vrijdag 25 februari 2011

The procuress (1656)

Dresden, Staatliche Gemäldegalerie

Only three works by Vermeer are dated: this one of 1656, The Astronomer of 1668, and The Geographer of 1669. The Procuress is a crucial work for understanding Vermeer's development and relationship with the Delft school. The decade of the 1650s was a transitional period for artists in the city who were responding as never before to styles and subjects developed for the most part elsewhere in Holland.

Large ribald "merry company" pictures were popularized by Gerard van Honthorst and others in Utrecht in the 1620s. Many works of this type feature a balustrade or other barrier in the foreground, often with a carpet thrown over it. Vermeer appears to have combined this spatial device with a close, downward view of a table. The viewer is placed disconcertingly near the revelers who, while not standoffish, are unconcerned with what we think.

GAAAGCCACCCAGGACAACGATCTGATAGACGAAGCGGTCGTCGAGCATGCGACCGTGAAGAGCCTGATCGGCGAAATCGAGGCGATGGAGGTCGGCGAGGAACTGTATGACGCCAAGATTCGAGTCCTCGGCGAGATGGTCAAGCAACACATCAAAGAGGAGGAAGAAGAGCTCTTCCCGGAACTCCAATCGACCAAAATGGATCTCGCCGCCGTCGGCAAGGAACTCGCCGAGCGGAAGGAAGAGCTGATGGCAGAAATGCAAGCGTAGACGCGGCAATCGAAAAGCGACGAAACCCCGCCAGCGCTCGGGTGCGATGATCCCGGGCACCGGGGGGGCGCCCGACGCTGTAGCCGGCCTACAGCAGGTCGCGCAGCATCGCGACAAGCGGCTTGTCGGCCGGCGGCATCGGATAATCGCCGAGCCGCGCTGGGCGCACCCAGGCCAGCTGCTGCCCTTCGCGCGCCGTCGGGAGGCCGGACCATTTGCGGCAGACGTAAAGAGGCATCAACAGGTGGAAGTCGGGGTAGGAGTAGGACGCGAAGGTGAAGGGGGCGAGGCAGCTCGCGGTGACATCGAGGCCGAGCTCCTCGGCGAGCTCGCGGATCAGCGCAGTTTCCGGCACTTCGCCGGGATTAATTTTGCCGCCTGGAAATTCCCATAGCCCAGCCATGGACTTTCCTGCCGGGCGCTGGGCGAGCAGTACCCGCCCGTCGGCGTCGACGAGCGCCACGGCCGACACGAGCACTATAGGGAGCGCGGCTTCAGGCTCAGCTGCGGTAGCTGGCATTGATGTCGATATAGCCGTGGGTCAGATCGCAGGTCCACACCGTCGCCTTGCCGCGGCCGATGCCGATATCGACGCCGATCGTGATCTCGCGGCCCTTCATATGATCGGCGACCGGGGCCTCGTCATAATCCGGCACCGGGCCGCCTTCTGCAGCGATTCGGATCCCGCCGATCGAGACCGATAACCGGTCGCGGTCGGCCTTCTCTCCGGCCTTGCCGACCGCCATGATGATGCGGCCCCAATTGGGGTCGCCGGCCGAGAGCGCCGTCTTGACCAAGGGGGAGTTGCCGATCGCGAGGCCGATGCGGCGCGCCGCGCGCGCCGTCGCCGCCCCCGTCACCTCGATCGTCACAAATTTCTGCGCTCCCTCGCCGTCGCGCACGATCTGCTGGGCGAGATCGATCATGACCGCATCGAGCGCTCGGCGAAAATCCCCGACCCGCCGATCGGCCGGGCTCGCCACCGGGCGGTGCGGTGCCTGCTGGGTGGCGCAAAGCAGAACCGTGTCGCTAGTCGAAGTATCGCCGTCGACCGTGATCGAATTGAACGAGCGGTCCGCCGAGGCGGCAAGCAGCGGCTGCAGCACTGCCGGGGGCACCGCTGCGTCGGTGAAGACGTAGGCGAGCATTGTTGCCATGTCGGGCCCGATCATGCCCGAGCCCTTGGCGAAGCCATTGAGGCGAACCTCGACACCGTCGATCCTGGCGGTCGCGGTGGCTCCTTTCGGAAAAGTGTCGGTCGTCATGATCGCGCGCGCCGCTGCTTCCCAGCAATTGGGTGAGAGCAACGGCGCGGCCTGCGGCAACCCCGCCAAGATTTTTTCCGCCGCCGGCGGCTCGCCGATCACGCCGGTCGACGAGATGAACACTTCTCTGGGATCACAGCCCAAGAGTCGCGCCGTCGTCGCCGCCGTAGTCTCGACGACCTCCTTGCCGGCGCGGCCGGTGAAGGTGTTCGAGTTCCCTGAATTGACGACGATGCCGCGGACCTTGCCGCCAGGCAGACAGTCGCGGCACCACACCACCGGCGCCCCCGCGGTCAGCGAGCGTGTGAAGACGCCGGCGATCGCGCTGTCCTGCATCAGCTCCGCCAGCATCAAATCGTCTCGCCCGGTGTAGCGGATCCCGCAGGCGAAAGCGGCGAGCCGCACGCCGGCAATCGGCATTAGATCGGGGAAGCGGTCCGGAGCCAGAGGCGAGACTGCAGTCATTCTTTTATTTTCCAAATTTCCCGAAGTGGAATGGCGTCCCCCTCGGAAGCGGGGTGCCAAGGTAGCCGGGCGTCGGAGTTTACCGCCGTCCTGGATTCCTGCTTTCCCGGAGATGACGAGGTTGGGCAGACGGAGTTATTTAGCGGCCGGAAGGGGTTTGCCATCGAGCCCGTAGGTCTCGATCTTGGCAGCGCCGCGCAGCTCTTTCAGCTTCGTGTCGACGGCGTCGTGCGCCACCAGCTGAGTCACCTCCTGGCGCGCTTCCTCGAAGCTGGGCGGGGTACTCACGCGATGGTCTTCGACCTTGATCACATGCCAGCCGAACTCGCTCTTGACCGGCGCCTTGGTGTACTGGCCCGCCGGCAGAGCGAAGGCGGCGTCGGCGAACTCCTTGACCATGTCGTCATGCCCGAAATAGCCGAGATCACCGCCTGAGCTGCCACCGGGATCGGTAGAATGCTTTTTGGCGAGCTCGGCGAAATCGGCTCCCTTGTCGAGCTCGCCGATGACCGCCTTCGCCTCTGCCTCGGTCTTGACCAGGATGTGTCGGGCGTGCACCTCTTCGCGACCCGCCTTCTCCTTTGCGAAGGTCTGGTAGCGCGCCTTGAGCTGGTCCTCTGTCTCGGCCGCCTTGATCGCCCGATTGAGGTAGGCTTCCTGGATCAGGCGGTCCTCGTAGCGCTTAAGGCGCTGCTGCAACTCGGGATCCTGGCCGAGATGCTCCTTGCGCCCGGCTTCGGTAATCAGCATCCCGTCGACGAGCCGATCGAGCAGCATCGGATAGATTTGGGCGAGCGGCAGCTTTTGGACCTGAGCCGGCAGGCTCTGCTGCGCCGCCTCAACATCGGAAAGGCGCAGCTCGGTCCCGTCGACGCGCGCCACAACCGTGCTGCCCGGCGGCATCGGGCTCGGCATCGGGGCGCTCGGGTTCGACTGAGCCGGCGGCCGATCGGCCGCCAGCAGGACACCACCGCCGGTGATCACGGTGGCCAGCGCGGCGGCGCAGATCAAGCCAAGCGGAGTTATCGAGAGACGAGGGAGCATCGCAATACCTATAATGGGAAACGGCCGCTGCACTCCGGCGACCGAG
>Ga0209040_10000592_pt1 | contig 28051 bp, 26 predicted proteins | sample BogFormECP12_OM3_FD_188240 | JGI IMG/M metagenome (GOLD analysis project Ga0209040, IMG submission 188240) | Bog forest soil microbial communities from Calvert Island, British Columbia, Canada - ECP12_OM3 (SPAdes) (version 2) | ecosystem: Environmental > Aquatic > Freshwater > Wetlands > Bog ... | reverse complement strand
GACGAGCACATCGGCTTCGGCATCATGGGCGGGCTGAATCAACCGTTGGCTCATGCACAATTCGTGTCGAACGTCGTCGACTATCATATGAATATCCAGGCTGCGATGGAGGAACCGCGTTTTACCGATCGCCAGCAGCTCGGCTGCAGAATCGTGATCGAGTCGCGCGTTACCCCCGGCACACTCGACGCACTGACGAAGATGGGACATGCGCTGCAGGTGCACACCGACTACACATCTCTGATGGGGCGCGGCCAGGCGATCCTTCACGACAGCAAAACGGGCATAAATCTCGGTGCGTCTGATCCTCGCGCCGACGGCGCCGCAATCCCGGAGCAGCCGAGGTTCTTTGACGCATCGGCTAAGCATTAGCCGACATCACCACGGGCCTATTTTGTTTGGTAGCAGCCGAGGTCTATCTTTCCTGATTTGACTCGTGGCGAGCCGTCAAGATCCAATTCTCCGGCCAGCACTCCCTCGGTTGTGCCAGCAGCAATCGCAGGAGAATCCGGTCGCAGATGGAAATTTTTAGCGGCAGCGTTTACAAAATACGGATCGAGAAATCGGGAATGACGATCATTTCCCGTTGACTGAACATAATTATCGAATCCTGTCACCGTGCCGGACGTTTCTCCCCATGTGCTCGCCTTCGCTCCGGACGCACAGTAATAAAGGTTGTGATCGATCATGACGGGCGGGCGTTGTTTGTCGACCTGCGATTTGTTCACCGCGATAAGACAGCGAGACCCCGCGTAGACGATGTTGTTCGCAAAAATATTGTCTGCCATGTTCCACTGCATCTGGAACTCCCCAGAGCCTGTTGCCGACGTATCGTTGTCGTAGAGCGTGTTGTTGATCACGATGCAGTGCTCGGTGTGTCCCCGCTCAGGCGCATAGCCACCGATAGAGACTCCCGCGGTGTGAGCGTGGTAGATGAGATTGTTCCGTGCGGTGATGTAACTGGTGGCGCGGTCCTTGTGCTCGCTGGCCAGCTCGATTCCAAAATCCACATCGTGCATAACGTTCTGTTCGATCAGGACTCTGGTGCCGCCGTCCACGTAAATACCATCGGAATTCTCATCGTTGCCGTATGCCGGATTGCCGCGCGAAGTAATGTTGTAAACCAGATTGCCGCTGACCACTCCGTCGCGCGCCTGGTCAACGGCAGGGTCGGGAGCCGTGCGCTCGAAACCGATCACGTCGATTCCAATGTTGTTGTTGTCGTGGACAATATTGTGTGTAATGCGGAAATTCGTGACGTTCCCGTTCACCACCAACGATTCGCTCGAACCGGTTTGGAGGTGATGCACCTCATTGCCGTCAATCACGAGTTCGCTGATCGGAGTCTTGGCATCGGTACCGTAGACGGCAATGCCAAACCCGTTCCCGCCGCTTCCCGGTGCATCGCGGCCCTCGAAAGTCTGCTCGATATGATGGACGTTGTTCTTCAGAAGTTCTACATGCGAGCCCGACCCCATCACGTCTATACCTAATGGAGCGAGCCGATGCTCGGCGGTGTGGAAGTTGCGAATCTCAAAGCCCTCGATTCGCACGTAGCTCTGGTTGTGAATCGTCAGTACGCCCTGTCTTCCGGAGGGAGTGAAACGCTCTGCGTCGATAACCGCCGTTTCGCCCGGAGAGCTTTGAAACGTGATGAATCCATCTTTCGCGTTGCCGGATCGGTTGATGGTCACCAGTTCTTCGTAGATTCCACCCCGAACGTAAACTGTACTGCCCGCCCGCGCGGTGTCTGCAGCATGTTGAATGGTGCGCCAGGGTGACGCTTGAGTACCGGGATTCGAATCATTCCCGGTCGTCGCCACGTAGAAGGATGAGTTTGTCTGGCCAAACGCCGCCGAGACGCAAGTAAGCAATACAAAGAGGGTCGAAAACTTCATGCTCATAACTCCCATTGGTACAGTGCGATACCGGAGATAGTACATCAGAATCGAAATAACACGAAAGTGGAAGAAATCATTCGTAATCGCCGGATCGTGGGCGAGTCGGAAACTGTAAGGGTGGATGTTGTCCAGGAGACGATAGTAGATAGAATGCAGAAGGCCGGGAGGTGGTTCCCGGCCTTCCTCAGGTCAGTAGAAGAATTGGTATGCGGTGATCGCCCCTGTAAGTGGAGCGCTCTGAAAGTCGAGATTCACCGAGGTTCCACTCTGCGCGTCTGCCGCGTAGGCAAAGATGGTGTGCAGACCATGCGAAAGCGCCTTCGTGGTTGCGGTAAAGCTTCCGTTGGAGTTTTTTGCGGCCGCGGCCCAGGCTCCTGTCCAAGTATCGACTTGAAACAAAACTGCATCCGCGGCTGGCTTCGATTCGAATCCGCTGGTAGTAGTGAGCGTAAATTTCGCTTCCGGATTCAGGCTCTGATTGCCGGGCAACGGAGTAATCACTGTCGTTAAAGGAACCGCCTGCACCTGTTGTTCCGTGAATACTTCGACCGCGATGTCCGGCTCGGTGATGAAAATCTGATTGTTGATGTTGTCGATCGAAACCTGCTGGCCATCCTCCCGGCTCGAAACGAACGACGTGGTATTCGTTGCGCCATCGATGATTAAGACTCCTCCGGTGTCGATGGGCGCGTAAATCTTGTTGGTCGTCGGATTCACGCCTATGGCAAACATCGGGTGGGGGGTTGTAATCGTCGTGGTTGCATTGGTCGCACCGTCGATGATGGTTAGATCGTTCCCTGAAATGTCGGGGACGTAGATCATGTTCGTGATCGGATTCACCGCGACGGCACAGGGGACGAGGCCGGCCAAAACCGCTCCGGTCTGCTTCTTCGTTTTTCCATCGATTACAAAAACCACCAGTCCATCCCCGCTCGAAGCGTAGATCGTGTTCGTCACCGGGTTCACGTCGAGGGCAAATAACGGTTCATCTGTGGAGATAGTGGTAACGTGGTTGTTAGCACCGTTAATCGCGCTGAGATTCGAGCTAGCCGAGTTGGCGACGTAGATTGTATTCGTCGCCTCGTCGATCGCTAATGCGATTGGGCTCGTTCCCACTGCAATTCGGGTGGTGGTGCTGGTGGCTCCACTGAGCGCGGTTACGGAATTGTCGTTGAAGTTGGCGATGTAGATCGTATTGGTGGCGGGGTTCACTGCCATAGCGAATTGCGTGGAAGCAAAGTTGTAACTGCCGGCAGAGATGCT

The figure on the left, probably a self-portrait, seems spliced in from another context. The mirrorlike immediacy of this passage, with its soft-focus light, could have been inspired by the works of Carel Fabritius. Throughout the picture, sudden shifts in depth, definition, and texture reveal a spirit of intense experimentation and, to some extent, forecast Vermeer's later optical effects.

The grinning glance of the dandy in the outdated doublet draws attention to the objects in his hands. Of the lute we are shown only a phallic fragment, held erect under the more feminine form of the glass.

More information on Vermeers paintings


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